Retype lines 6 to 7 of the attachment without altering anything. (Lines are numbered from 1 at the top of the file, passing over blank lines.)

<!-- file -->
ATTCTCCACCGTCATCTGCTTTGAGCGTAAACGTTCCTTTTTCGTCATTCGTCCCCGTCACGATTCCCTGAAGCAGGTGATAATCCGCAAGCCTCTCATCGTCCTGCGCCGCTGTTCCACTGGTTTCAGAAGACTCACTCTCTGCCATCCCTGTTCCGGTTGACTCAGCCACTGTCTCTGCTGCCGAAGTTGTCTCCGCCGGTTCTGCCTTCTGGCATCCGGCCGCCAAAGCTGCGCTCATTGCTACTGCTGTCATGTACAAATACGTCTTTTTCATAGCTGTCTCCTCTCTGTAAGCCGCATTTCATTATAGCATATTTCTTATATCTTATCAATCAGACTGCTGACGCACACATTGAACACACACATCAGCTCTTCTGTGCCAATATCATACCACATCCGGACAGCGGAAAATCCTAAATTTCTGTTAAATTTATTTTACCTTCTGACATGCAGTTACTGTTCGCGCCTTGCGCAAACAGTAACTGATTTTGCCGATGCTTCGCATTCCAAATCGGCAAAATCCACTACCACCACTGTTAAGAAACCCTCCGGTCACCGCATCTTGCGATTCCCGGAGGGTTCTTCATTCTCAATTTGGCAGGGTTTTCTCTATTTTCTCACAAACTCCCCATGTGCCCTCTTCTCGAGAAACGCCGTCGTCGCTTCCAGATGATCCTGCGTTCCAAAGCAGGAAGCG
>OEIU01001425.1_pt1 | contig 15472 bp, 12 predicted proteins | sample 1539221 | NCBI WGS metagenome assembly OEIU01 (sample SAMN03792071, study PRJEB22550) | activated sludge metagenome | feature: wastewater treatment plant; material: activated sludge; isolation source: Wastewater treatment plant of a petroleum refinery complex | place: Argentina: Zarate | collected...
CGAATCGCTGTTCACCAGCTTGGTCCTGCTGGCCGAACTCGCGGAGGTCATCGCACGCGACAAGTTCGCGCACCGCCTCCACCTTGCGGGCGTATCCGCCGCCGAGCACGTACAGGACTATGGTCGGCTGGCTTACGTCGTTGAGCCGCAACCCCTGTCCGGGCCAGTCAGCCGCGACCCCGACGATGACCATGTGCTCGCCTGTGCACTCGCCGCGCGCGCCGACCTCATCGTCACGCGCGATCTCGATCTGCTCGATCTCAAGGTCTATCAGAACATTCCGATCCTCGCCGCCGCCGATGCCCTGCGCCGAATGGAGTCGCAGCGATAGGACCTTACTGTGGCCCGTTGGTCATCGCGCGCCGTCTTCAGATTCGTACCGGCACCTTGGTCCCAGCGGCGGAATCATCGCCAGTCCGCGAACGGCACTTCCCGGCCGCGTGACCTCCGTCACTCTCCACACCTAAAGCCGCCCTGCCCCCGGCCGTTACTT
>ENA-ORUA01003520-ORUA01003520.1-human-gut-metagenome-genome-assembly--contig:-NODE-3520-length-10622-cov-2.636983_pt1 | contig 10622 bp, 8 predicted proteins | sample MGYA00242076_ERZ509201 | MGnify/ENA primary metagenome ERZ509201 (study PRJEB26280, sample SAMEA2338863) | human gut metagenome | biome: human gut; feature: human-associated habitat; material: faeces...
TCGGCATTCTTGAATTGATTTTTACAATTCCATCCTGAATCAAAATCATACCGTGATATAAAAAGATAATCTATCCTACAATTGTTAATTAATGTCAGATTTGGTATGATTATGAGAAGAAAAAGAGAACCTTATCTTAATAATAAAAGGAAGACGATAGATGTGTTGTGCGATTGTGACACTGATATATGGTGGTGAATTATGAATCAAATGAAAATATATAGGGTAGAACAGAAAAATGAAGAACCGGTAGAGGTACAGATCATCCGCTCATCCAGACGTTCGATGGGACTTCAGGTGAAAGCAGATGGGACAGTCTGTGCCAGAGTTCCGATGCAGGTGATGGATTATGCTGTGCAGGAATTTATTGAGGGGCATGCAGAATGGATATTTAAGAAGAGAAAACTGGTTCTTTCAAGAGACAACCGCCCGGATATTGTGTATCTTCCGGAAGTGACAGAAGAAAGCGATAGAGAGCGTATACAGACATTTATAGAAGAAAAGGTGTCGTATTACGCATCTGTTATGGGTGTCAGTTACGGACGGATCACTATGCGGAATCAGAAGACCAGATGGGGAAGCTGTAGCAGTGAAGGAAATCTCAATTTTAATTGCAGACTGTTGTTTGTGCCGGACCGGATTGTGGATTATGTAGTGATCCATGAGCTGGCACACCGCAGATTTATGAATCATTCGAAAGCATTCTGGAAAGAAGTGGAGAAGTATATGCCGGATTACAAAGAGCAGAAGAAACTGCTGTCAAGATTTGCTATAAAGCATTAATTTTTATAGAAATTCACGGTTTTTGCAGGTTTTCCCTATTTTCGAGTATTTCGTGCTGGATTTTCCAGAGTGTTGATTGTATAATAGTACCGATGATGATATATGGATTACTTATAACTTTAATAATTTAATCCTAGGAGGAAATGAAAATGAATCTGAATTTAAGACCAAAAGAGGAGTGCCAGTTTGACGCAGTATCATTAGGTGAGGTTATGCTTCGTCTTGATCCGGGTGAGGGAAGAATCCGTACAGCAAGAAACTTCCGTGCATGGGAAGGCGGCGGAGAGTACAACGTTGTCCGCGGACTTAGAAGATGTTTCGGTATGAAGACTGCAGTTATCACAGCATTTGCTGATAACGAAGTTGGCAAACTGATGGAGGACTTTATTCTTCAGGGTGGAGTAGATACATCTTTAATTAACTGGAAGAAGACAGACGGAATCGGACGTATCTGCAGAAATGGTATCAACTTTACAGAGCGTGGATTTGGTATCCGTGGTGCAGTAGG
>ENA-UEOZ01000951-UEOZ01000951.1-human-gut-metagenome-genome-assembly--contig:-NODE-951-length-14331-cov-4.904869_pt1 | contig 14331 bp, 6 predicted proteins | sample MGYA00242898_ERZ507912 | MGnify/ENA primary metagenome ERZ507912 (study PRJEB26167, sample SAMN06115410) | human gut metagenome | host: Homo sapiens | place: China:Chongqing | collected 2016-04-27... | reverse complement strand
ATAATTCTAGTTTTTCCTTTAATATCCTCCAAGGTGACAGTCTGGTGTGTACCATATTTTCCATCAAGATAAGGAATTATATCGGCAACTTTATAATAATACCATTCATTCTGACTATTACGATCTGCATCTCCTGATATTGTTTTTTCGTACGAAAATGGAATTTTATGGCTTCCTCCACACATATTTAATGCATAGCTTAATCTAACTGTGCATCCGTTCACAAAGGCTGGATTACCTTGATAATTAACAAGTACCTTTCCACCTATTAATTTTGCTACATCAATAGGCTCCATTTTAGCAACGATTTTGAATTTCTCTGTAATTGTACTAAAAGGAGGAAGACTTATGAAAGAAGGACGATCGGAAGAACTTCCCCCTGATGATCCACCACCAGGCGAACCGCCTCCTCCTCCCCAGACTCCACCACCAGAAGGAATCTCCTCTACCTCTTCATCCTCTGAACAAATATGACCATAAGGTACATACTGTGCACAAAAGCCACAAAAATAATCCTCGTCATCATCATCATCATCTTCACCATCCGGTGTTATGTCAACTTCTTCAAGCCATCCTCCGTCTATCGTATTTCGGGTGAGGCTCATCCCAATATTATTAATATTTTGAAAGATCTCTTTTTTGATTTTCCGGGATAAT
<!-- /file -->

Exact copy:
>ENA-UEOZ01000951-UEOZ01000951.1-human-gut-metagenome-genome-assembly--contig:-NODE-951-length-14331-cov-4.904869_pt1 | contig 14331 bp, 6 predicted proteins | sample MGYA00242898_ERZ507912 | MGnify/ENA primary metagenome ERZ507912 (study PRJEB26167, sample SAMN06115410) | human gut metagenome | host: Homo sapiens | place: China:Chongqing | collected 2016-04-27... | reverse complement strand
ATAATTCTAGTTTTTCCTTTAATATCCTCCAAGGTGACAGTCTGGTGTGTACCATATTTTCCATCAAGATAAGGAATTATATCGGCAACTTTATAATAATACCATTCATTCTGACTATTACGATCTGCATCTCCTGATATTGTTTTTTCGTACGAAAATGGAATTTTATGGCTTCCTCCACACATATTTAATGCATAGCTTAATCTAACTGTGCATCCGTTCACAAAGGCTGGATTACCTTGATAATTAACAAGTACCTTTCCACCTATTAATTTTGCTACATCAATAGGCTCCATTTTAGCAACGATTTTGAATTTCTCTGTAATTGTACTAAAAGGAGGAAGACTTATGAAAGAAGGACGATCGGAAGAACTTCCCCCTGATGATCCACCACCAGGCGAACCGCCTCCTCCTCCCCAGACTCCACCACCAGAAGGAATCTCCTCTACCTCTTCATCCTCTGAACAAATATGACCATAAGGTACATACTGTGCACAAAAGCCACAAAAATAATCCTCGTCATCATCATCATCATCTTCACCATCCGGTGTTATGTCAACTTCTTCAAGCCATCCTCCGTCTATCGTATTTCGGGTGAGGCTCATCCCAATATTATTAATATTTTGAAAGATCTCTTTTTTGATTTTCCGGGATAAT